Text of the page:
We use our own and third-party cookies to optimize your experience on this site, including to maintain user sessions. Without these cookies our site will not function well. If you continue browsing our site we take that to mean that you understand and accept how we use the cookies. If you wish to decline our cookies we will redirect you to Google.
Already have an account? Sign in.

 Remember Me | Forgot Your Password?

This is a general newsletter - click here to create something specific to your interests

Search criteria:
  • Ready-to-go newsletters on topics you choose, in your template
  • We prepare the content for you
  • You review, edit and click Send. Easy!
Read more about SmartNews360
  • A competitive intelligence leader for 20 years
  • Helping top corporations with research and analysis
  • From quick projects to ongoing support and outsourced services
Read more about Business360
Period: February 15, 2015 to May 1, 2015
Comment & Opinion or Companies, Organizations or Consumers or Controversies & Disputes or Deals, M&A, JVs, Licensing or Earnings Release or Finance, Economics, Tax or Innovation & New Ideas or Legal, Legislation, Regulation, Policy or Market News or Marketing & Advertising or Other or People & Personalities or Press Release or Products & Brands or Research, Studies, Advice or Supply Chain or Trends

Belgian Brewery Tries Making Beer From Unsold Bread

Concerns about the huge amount of food wasted in Europe (and elsewhere) led a brewer in Brussels to launch a project to make beer with unsold bread that would otherwise be tossed in the trash bins. According to Sebastien Morvan, about 12 percent of food waste in Belgium comprises unsold bread discarded by supermarkets. His Brussels Beer Project hopes to revive the ancient practice of brewing beer from bread. The oldest known beer recipe (4,000 years ago in Mesopotamia) mixed multigrain bread loaves with honey. Morvan says he can replace 30 percent of the barley used to make beer with one and a half slices of bread per bottle. About 1,100 pounds of discarded bread makes1,057 gallons of beer.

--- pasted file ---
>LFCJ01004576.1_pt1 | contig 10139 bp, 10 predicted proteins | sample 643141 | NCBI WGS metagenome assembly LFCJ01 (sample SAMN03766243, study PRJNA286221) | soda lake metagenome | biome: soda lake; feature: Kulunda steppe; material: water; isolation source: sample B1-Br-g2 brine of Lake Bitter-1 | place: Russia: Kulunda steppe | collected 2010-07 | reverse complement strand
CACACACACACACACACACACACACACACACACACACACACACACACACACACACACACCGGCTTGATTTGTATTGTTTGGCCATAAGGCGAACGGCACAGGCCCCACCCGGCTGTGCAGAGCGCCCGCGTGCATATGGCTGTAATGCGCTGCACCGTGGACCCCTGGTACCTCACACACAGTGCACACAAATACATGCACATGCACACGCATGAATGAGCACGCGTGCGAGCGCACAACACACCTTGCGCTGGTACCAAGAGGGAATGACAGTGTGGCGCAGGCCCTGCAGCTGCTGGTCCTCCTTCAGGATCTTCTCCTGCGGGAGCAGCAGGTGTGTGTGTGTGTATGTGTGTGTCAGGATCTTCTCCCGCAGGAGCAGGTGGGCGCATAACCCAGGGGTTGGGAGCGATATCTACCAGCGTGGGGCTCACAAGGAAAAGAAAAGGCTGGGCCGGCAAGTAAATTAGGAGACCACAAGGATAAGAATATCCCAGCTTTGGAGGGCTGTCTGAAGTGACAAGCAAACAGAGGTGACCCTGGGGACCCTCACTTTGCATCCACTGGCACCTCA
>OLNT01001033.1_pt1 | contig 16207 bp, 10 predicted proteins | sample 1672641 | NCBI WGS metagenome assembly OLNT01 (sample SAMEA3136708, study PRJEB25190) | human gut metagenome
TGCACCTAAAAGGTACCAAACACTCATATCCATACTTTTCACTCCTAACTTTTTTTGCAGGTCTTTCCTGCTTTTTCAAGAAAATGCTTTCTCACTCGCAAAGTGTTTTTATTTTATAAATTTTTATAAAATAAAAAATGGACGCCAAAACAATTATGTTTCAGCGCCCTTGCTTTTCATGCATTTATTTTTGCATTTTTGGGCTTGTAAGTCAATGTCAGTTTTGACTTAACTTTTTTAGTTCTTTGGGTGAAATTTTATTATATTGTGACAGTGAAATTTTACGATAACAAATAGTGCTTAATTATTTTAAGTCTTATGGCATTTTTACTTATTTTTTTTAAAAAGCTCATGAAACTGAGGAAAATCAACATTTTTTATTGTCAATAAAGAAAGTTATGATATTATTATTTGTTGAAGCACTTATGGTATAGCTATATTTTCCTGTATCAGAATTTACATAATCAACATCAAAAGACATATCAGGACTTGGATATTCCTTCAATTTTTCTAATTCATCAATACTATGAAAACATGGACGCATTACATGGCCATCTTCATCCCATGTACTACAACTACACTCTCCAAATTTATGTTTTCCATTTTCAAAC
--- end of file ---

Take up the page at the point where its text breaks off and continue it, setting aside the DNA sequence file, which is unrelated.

"Brussels brewer uses leftover bread to make beer", Reuters, April 17, 2015

Pa. Meat Processor Finds Ways To Recycle Or Re-Use All Waste Matter

A Cargill meat processing plant in Hazleton, Pa., has completed a program to recycle plastic, burn unrecyclable plastic to produce energy, and render food waste into other food products, completely avoiding landfills. The 225,000-square-foot plant with 600 employees produces 10 million pounds of beef, pork and ground meat products monthly. In 2012, the plant sent 1,500 tons of waste to local landfills, including plastic, bio-solids, paper and other materials. But after a stepped-up recycling program, a third-party certification company verified the facility's landfill-free status in late March after reviewing documentation and performing a three-day on-site audit.

"Cargill Hazleton meat plant spurns garbage trucks; becomes company's first verified landfill-free facility", News release, Cargill, April 13, 2015

Membership Model Of Grocery Delivery Could Be A Game-Changer For Industry

A report from BI Intelligence says that the trick to succeeding as an online grocery delivery service is to make it membership-based. The membership strategy, based on Costco’s model, is being applied successfully by several companies, not the least of which is Amazon, and could prove a disruptive force in the $600 billion retail grocery industry. The main benefits of the membership model include (for the business): repeat customers and lower per-order delivery fees; and (for the consumer):  guaranteed fresh food from the local supermarket and less time spent in-store. The report looks at the grocery delivery services of Amazon, Instacart, Shipt and Thrive Market.

"Membership-based delivery services are beginning to disrupt the $600 billion-a-year grocery industry", Business Insider, April 01, 2015

Companies, Organizations  

Henkel Expands Toluca Detergent Factory In Mexico; Improves Sustainability Features